That disconnect is why so many mainstream people found humor in the town hall protests. Let's remember that "teabagger" is a term invented by the right-wing organizers of these protests. These protests were never designed to promote a conservative policy position in the health care debate, they were just there to drown out any real debate and deny their fellow citizens the ability to interact with their congressmen. A bit of flippancy in reaction to them is hardly uncivil by comparison.

Cameron said...

Okay, I guess a history lesson is in order.

People elected a Republican president who, after racking up lots of debt on stupid spending, ended his two terms by giving hundreds of billions of dollars to banks. Many folks didn't care for that. A lot.

Then a new president takes office and immediately passes a ginormous 'stimulus' bill full of pork and other non-stimulating items, and did so under dubious circumstances.

Then said president unveils a budget proposal which quadruples the already too high budget deficit. In other words, we take a deficit which everyone thinks is too high, and then we make it four times bigger. A lot of people don't like that. A lot.

Then, each time a new long term budget outlook is released the yearly deficits get bigger and bigger because of all the new programs being enacted by said president and the president's party-controlled Congress.

People aren't stupid. They see the writing on the wall and know that sooner or later those deficits will have to be paid for. Government pays for things through taxes. Hence, a Taxed Enough Already (TEA) party movement. How is this movement responded to? Either by completely ignoring it, or by dismissing it with the term teabagger. And rationalize all you want, Charles, but you and I both know your use of the word is far different than the tea-party goers' use of it.

Then, on top of all the previous spending, the president and his party-controlled Congress want to spend $1.6 Trillion on a health care bill (not to mention a yet to be debated cap and trade bill). And they want to push it through as quickly as possible so that no one has time to debate its merits. They know an August recess is coming and that would just be too much time for constituents to talk their reps out of voting for the bill. So they push and push and push to get it done before anyone even knows what's in it - including the reps. Unfortunately, they're unsuccessful, and everyone goes home for the recess.

Because of all this, some really pissed off people show up at the town halls during August. They're upset that their Congress seems perfectly willing to vote on things that cost $1.6 Trillion without even having read it. They're angry that no one listens to them. How does Congressional leadership respond? They call their constituents Nazi's. Yep. Way to bring civility to the discussion fellas. Then they act surprised when that angers people even more.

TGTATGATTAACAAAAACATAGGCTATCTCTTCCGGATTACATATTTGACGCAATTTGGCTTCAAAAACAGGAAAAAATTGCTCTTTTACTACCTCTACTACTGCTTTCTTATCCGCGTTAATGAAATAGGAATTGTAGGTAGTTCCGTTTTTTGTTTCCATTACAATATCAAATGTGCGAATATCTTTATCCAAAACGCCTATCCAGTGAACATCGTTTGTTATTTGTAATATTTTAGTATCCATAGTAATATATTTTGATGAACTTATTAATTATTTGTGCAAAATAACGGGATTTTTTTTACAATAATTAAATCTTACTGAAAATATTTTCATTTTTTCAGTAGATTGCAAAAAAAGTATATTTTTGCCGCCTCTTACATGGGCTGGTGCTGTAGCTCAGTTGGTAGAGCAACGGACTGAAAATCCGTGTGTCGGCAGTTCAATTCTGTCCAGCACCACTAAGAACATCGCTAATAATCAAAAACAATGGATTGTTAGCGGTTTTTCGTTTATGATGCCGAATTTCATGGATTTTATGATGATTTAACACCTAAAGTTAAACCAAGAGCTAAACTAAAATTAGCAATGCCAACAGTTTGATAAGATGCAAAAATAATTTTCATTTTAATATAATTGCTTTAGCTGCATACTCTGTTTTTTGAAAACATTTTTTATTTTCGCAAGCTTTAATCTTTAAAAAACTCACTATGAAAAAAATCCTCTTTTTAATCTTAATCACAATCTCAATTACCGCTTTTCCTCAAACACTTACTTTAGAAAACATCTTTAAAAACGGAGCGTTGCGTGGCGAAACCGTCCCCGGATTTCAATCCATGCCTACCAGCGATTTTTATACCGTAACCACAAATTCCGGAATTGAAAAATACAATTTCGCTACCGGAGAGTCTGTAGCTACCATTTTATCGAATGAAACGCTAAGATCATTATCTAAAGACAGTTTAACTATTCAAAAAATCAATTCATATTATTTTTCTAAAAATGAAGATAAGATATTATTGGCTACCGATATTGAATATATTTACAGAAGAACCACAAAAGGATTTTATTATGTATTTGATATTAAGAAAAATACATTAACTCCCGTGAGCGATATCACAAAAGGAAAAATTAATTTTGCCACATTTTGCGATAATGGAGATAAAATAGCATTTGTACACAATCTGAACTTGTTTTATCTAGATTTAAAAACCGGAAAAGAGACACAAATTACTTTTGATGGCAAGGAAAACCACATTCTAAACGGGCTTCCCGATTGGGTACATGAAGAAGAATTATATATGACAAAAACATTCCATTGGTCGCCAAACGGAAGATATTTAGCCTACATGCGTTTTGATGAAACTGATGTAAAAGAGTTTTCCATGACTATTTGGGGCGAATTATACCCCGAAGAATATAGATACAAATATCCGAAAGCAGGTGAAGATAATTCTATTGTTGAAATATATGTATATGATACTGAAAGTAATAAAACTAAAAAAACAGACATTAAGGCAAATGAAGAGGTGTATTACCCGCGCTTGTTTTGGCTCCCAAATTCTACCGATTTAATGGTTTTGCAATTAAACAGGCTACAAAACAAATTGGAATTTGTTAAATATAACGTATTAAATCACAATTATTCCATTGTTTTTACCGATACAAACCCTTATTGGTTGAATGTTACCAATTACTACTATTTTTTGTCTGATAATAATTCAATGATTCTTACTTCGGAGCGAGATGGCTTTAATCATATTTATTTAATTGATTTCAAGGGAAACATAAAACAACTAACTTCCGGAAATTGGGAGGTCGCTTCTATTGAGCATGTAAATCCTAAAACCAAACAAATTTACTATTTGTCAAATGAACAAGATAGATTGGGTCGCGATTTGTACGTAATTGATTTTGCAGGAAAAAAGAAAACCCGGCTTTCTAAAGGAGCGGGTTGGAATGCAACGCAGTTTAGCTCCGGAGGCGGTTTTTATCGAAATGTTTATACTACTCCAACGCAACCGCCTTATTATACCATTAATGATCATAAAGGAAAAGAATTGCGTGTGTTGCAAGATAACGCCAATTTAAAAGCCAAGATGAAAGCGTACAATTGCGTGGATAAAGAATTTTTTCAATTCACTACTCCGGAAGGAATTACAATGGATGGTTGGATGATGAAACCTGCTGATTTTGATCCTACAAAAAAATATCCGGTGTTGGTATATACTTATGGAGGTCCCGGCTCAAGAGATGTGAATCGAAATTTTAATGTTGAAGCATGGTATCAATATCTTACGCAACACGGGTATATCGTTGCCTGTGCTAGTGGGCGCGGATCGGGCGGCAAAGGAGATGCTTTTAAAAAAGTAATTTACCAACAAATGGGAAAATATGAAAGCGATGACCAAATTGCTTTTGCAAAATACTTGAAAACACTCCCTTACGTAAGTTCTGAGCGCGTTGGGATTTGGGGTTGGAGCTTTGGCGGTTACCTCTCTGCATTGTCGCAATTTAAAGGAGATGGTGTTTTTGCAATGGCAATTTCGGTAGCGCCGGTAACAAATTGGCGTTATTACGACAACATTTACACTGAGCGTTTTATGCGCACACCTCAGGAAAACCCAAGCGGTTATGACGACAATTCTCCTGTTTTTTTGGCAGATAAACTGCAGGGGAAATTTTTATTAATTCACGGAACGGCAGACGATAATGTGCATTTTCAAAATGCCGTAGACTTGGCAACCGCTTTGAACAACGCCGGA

So no, the message of the town hall goers was not unintelligible. It was clear from the get-go.

Charles D said...

And they should be angry about that, but the problem is not spending per se, it is about what the government is doing with our money.

Unfortunately we are in an economic crisis caused, at the deepest level, by our government's unwillingness to regulate the financial industry. Millions of Americans are now suffering because the banks and investment houses ran a giant multi-trillion dollar Ponzi scheme and it fell apart. The government knew what was going on and intentionally did nothing. But now we are faced with rising unemployment, rising bankruptcies, rising numbers of home foreclosures, and no incentive for the private sector to make the risky investments necessary to regain what we've lost.

Government is now the only entity that can rescue the economy, so lambasting spending, especially when the government proposes spending money on something that would actually hep ease the suffering of the people, is counterproductive at best.

Attacking the idea of a government health insurance option is exactly what the big banks and insurance companies want. It rewards the perpetrators of the health crisis just like Bush/Obama's giveaways to the banks. Attacking a President as a socialist or Nazi when he is clearly in the pocket of the same corporate interests as his predecessor weakens his ability to pass legislation that could help their plight. They were, essentially, jumping up and down yelling to prevent the government from making their lives more secure.

Cameron said...

Well Charles, that almost sounds like an acknowledgment that flippancy was indeed used to dismiss the very real concerns of TEA party and town hall goers. I think we may have made some progress here.